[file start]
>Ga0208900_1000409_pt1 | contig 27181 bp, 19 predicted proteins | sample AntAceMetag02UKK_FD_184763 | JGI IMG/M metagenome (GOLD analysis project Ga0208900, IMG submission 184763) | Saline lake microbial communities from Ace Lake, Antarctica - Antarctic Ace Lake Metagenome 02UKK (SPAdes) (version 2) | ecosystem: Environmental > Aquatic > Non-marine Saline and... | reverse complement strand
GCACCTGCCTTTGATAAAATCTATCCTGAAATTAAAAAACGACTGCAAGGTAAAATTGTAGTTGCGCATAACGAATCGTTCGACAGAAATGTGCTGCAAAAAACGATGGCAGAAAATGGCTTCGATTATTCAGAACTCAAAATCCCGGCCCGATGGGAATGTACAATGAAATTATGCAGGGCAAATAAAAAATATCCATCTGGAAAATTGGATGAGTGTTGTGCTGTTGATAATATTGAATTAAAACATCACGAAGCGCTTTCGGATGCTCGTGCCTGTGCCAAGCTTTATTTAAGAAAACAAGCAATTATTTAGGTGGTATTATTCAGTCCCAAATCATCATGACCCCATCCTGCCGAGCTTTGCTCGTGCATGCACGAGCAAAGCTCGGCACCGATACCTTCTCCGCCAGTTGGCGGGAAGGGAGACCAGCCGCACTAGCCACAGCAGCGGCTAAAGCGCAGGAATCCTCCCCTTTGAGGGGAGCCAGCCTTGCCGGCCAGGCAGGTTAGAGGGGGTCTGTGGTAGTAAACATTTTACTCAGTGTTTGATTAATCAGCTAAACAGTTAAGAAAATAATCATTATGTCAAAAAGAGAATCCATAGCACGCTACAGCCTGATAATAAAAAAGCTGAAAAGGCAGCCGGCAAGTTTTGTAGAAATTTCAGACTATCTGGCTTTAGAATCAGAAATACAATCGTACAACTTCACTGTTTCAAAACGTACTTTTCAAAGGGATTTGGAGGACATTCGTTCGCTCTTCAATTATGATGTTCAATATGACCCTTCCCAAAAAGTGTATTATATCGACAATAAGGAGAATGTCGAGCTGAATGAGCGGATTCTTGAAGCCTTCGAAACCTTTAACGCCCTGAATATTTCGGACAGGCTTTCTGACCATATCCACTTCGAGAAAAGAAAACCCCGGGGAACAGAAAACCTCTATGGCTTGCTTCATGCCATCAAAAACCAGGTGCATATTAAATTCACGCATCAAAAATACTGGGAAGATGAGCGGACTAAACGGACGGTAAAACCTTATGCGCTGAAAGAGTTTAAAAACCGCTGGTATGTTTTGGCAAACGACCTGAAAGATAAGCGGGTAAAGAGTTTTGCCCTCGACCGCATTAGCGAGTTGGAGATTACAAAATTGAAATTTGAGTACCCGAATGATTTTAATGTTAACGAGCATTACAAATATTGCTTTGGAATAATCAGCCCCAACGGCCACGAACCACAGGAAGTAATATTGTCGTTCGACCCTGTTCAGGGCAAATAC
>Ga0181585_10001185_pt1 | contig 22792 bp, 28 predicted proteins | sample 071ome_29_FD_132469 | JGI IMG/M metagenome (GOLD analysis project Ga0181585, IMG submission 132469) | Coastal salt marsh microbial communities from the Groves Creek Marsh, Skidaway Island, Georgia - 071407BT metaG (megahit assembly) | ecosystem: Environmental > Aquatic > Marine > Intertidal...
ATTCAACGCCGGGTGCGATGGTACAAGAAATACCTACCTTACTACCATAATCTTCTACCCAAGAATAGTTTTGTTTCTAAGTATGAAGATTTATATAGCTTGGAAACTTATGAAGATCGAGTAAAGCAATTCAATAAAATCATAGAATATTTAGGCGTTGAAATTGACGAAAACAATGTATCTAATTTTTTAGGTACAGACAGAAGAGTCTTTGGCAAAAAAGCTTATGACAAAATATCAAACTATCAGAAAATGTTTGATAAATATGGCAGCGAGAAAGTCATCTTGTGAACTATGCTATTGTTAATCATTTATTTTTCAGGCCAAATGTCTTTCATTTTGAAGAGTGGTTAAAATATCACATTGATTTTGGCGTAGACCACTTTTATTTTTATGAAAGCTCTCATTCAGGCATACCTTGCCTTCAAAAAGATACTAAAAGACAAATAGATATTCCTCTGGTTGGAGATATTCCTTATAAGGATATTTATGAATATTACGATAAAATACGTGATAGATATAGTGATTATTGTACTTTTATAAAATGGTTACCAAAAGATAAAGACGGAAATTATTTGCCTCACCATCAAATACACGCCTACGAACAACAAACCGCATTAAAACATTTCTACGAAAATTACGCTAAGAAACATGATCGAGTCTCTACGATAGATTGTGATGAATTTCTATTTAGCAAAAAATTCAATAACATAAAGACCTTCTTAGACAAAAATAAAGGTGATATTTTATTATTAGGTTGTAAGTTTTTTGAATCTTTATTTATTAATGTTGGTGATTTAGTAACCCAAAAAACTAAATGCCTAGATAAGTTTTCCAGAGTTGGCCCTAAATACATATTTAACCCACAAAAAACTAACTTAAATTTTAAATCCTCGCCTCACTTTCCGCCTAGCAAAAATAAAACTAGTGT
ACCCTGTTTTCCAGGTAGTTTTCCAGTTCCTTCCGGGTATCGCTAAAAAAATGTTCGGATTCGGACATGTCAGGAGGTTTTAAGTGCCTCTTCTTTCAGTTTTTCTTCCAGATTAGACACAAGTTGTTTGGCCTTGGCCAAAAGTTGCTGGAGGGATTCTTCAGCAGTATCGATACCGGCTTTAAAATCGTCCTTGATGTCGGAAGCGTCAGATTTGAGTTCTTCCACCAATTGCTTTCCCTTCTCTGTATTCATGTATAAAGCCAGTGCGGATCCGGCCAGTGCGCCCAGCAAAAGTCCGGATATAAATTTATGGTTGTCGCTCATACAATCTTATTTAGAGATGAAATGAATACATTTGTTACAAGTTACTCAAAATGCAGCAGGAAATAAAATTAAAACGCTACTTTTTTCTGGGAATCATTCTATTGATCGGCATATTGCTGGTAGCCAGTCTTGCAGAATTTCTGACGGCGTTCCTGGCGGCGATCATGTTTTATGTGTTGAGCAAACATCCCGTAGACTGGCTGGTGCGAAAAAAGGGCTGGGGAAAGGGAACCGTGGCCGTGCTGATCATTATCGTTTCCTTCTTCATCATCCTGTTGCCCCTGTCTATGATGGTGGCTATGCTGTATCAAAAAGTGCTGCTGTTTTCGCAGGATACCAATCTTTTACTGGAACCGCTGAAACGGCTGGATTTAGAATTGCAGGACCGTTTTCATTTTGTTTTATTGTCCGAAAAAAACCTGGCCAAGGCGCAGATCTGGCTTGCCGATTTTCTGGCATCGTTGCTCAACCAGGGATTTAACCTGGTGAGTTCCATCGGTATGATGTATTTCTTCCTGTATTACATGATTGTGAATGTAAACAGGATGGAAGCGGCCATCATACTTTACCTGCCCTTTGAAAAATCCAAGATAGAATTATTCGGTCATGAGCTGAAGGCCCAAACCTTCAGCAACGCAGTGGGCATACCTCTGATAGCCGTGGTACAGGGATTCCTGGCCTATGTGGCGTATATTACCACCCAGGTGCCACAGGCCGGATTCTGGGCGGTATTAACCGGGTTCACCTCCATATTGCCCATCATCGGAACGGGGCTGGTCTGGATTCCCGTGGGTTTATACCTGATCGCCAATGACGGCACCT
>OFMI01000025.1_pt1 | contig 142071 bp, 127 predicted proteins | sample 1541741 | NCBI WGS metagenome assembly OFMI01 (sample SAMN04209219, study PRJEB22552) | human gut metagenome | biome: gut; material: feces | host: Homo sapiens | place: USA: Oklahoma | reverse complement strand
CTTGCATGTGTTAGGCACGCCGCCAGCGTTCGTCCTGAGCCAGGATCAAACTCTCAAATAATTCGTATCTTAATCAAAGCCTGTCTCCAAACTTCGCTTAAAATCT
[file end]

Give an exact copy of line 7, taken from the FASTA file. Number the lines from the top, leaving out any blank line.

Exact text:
CTTGCATGTGTTAGGCACGCCGCCAGCGTTCGTCCTGAGCCAGGATCAAACTCTCAAATAATTCGTATCTTAATCAAAGCCTGTCTCCAAACTTCGCTTAAAATCT